Root Awards 2008
Design Masters & Rising Stars
When Ankrom Moisan Architects senior associate Gunnar Langhus began refining details for the Art Nouveau-flavored Elizabeth Lofts, he asked third-generation pattern-maker Eric Kaster to develop a prototype for a wall sconce to adorn the entryway of every unit. Soon Kaster was churning out striking hardware and lighting for nearly every surface of the building—11 designs totally 463 pieces in all—including bronze rain-scuppers outside, Charles Rennie Mackintosh-inspired lobby lighting, and pewter signage for each door.
Since opening Eleek Inc., the North Portland-based design and manufacturing company he founded with his wife, Sattie Clark, in 2000, Kaster estimates that he has added his brand of metallurgic flair to well over 100 residences, businesses, and hotels in the Portland area. “I like to think of my designs as jewelry for buildings,” Kaster says. Drawing his artistic vocabulary from the great movements of the past—Victorian, Arts & Crafts, Streamline Moderne—Kaster uses recycled aluminum and bronze materials and renewable energy sources as often as possible. Each piece begins as a hand-carved wood positive that then becomes a mold for molten metal, which is poured, cured, and finished with artisan patinas. This increasingly rare manufacturing technique, handed down to Kaster from his grandfather Willie, who bought and operated the local company Willamette Pattern Works, gives Eleek’s designs their irresistible authenticity.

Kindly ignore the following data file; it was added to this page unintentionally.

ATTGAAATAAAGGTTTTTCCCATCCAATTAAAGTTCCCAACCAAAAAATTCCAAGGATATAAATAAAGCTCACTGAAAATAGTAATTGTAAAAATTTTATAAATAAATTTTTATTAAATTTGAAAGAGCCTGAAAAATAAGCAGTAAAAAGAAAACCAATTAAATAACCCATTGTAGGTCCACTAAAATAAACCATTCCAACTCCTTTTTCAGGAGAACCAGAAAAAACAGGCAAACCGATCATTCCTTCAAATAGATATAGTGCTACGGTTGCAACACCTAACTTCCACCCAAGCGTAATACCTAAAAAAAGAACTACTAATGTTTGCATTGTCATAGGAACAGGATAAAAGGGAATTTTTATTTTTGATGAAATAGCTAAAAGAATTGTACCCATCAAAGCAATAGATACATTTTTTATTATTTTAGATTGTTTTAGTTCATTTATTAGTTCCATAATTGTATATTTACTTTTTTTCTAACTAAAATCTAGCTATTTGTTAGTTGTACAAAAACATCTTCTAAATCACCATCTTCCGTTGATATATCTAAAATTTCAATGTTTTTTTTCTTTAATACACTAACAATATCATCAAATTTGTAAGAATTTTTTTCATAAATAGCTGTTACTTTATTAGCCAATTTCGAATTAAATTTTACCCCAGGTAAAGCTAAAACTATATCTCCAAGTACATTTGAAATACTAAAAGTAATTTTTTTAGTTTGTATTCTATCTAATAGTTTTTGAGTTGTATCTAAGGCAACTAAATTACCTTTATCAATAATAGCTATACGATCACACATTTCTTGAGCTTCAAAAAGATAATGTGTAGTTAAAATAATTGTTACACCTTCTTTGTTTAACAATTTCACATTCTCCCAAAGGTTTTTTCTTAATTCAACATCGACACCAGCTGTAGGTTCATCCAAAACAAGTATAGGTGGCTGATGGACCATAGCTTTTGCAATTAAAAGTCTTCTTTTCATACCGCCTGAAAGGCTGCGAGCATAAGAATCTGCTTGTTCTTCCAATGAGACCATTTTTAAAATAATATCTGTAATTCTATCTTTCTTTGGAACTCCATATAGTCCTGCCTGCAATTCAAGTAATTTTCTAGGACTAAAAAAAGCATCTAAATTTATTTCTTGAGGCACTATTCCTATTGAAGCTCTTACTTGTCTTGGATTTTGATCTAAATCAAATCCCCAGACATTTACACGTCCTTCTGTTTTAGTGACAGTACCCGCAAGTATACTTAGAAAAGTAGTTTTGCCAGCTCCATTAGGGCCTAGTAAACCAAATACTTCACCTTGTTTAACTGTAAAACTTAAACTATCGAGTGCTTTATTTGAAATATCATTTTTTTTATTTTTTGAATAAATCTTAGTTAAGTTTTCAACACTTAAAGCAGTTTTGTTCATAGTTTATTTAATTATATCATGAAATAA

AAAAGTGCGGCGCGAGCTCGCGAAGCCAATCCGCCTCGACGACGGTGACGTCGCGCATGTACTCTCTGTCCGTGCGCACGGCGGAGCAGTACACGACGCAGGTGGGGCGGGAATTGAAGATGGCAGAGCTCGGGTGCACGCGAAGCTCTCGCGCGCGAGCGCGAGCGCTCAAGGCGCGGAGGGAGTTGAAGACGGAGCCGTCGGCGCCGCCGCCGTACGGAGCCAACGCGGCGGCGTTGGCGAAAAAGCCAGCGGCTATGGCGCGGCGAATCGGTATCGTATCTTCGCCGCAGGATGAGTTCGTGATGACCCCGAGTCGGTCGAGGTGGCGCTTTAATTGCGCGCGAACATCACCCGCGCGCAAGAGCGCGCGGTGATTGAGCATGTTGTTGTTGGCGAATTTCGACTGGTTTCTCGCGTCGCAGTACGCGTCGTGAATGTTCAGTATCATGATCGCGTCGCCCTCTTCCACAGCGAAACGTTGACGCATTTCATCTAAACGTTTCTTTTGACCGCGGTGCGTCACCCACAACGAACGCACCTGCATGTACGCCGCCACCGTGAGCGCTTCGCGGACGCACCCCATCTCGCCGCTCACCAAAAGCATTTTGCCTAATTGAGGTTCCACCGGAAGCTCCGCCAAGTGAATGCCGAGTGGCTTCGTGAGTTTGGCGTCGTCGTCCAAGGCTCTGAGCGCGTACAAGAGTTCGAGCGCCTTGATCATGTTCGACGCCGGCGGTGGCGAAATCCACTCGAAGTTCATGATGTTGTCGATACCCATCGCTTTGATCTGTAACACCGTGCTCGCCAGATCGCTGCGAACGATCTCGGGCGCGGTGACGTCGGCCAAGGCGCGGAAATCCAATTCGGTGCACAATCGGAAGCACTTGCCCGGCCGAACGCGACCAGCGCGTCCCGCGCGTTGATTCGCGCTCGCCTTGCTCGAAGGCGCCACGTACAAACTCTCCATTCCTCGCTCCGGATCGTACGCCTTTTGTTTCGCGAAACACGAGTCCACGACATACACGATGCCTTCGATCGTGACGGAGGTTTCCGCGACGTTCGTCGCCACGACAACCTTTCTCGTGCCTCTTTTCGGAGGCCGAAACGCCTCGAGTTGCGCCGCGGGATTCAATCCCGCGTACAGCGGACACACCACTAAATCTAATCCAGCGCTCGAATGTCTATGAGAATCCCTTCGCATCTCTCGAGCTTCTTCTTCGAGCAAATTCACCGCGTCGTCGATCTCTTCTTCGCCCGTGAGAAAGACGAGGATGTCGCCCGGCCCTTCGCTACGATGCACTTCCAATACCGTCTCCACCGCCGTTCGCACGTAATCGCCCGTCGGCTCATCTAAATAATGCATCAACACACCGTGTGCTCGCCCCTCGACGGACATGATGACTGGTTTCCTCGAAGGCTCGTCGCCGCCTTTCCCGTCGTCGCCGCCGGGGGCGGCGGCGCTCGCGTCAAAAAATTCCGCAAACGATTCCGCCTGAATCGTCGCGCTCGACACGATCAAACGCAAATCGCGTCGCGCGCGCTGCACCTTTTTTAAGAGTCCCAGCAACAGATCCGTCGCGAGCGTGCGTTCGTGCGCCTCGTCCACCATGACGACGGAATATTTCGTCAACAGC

Kaster’s business is booming—largely a result of the company’s focus on sustainable building parts, including recycled-bronze kitchen and bathroom sinks and high-efficacy pendant, sconce, and bollard LED lights. This niche, coupled with Kaster’s involvement in groundbreaking efforts like the development of the Urban Turbine, means that Eleek’s 18-member crew has a workload that’s diverse enough to see them through any fluctuations in the real estate market.
“We’re bursting at the seams in our current space—our work even spills onto the sidewalk sometimes,” Kaster laughs. “It’s a great problem to have.”